Spring is coming. The cows will freshen soon. They need to be closer to the barn for milking. So it's time to move them back down the road. About 60 or so people showed up at 10:30 and loaded onto a hay wagon. After a hayride down the road to where the cows were, we all took places on either side of the road. Two electric wires were connected to the tractor and wagon at the front of the parade. The wires were 'cold' of course, but the cows didn't know that. We all took the wire in hand about waist high. Then the cows were turned out and were driven down to the road. They were essentially corralled between two wires and a bunch of people. Then the tractor started to move. As we went along, the parade stretched out quite a way down the road, with the steers and young heifers pushing and shoving in the front, and the older cows bringing up the rear. And let me tell you, it wasn't a leisurely stroll. We clipped along at 4 or 5 mph. Now for me, that was good exercise, but for the kids... well, I had to pick Grant up and run him to the front of the line and literally throw him on the wagon. Hey, 120 cows don't start and stop on a dime. I just made Anna and Eric sweat it out.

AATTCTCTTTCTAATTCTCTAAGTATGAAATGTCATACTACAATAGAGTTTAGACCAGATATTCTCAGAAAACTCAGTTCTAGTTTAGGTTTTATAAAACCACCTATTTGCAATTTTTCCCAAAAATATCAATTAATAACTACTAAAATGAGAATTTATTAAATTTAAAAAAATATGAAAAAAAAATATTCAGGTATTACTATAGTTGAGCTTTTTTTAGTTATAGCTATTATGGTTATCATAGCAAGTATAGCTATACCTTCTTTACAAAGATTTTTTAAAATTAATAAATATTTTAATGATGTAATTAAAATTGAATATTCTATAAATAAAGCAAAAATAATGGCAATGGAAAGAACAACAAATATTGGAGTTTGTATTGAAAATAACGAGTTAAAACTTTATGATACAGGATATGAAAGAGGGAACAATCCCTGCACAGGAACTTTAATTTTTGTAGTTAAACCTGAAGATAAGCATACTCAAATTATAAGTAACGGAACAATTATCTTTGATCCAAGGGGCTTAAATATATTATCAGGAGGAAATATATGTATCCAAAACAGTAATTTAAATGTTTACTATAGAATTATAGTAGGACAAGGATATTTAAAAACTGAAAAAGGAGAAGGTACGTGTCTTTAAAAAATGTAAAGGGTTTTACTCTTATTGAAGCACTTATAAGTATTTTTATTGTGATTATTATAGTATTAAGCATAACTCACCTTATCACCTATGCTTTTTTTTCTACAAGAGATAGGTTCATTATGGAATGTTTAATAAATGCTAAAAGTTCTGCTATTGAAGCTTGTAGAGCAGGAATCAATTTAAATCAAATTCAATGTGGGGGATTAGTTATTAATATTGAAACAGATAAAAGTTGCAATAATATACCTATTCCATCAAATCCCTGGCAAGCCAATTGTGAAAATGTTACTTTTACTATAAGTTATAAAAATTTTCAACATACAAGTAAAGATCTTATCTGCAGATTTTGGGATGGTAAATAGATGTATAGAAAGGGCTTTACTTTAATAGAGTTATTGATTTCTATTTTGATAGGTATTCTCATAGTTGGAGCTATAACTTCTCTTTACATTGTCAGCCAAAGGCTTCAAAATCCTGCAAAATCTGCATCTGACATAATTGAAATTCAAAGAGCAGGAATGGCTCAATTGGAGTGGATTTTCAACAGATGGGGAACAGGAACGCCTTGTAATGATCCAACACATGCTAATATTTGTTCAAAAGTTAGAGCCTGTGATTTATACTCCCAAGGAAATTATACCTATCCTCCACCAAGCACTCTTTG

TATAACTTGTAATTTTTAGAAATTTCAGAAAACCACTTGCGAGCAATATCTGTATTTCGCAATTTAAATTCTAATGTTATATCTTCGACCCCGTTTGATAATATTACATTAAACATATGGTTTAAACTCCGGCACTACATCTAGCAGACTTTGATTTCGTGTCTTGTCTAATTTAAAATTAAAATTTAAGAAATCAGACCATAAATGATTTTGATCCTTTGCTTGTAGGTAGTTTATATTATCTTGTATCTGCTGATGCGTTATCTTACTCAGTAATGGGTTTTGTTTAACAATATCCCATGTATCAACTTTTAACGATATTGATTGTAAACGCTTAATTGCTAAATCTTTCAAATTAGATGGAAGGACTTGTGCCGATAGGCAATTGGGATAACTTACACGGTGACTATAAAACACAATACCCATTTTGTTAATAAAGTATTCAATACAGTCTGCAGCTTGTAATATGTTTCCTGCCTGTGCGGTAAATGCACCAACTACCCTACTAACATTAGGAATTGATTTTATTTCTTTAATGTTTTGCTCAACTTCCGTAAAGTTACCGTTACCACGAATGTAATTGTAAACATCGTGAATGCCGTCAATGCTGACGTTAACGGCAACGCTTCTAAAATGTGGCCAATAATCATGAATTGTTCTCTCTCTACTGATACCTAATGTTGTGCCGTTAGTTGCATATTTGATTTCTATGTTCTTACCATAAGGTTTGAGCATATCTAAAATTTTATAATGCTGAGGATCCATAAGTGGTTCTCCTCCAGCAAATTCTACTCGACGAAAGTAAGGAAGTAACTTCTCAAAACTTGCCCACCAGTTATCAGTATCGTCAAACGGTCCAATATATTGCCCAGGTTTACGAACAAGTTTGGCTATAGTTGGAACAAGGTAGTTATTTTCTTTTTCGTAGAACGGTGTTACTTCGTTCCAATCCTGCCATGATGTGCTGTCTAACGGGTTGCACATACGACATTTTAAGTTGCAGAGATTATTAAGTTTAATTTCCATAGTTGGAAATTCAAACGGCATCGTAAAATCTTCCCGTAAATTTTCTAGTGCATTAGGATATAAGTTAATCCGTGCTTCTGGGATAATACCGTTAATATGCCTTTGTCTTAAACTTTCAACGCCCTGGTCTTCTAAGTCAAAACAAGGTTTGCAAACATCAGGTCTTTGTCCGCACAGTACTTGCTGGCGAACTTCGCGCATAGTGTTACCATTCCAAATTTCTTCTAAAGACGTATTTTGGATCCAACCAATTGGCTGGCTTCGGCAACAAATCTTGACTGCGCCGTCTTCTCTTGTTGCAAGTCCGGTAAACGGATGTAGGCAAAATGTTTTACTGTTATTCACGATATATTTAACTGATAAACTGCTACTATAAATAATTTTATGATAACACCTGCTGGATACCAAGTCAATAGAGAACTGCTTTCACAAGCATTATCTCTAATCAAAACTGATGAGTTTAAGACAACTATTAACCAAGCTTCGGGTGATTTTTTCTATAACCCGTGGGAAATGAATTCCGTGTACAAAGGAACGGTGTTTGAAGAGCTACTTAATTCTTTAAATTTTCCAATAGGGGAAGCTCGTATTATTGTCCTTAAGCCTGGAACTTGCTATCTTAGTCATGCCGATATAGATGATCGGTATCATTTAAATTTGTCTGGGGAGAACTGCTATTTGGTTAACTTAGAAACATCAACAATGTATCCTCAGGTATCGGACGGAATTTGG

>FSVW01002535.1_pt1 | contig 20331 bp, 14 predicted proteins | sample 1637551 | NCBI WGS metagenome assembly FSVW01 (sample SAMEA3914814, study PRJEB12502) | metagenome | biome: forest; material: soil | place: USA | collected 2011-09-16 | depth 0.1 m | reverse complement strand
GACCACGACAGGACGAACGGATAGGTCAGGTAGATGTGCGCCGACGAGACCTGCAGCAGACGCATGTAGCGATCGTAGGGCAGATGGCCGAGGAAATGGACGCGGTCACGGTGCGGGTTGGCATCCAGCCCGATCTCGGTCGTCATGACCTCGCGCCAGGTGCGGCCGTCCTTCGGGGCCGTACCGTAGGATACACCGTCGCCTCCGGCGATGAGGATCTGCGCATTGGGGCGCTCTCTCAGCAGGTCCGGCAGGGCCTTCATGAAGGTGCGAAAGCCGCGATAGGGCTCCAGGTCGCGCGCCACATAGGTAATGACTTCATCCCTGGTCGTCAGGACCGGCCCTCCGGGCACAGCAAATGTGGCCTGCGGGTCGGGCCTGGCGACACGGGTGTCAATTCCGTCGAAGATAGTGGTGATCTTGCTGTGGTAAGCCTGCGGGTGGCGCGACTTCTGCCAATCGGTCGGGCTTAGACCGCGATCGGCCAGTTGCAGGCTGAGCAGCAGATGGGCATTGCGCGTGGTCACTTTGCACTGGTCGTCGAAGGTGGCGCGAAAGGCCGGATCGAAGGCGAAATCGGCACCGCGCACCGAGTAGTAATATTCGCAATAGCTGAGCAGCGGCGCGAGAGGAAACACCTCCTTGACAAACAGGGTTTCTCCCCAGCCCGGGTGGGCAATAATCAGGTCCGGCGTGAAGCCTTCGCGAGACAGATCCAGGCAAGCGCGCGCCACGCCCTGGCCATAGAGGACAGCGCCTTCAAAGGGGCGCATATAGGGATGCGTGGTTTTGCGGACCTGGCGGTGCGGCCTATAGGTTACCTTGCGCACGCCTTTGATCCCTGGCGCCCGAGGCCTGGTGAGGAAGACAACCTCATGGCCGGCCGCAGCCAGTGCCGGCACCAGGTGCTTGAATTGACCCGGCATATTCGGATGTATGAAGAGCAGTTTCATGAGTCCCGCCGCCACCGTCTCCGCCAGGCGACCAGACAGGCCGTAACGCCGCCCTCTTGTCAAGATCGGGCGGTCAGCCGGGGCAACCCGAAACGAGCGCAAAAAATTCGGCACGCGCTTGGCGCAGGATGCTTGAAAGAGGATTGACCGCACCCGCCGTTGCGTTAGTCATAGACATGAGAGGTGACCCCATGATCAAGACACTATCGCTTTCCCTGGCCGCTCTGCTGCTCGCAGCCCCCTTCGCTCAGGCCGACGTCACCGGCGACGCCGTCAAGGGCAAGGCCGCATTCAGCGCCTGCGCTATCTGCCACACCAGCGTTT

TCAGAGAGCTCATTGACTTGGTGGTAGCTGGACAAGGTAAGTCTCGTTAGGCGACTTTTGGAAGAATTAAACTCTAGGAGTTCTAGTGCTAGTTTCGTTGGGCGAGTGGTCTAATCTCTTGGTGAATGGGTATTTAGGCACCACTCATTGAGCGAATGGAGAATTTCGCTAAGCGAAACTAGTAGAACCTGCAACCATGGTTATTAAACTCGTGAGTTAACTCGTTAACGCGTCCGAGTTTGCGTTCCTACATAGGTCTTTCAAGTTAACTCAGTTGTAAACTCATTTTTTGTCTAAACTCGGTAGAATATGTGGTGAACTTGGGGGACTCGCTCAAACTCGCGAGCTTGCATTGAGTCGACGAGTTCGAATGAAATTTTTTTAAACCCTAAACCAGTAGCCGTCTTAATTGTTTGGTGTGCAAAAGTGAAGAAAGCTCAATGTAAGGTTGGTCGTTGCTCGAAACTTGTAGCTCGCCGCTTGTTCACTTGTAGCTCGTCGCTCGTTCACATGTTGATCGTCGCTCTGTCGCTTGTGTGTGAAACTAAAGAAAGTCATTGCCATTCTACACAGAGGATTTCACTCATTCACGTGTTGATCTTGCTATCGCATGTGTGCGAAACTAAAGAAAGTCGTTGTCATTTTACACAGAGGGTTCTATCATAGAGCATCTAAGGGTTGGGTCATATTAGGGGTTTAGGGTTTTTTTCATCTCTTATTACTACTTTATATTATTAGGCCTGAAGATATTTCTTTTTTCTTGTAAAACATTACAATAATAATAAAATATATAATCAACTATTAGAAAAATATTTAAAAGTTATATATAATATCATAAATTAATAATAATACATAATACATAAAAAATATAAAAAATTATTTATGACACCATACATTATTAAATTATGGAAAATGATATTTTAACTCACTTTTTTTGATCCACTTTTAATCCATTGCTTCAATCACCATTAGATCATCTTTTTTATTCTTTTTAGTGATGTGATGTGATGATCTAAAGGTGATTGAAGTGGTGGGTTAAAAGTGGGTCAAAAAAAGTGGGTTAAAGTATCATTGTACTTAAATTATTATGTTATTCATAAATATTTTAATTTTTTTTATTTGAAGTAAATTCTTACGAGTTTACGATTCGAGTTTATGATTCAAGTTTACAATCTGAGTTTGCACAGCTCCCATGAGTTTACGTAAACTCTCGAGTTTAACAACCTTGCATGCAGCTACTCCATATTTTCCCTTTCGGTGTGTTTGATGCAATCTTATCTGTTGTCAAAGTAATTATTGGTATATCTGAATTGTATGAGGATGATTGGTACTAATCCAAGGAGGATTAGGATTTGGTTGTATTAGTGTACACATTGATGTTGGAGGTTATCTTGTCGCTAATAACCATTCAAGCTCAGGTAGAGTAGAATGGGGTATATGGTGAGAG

About four steers managed to break out of our cordon, but they were more worried about being left behind than making an escape, and followed us, eventually rejoining the herd. After the long walk, the Yegerlehner's fed us on Knackwurst, chili, veggies, cheese, and ice cream. It was a really good time, and a beautiful sunny day to boot. Go visit The Swiss Connection's website and check out what they've got going on.

Thursday, March 12, 2009

A new toy

Well, ok. Some folks would certainly not get excited about this, but I am excited. I received a $50 check from our CSA (consumer supported agriculture) group as a 'thank you' for hosting a drop site last year where people could pick up their produce. That check sat around and sat around. Finally, it dawned on me what to do with it.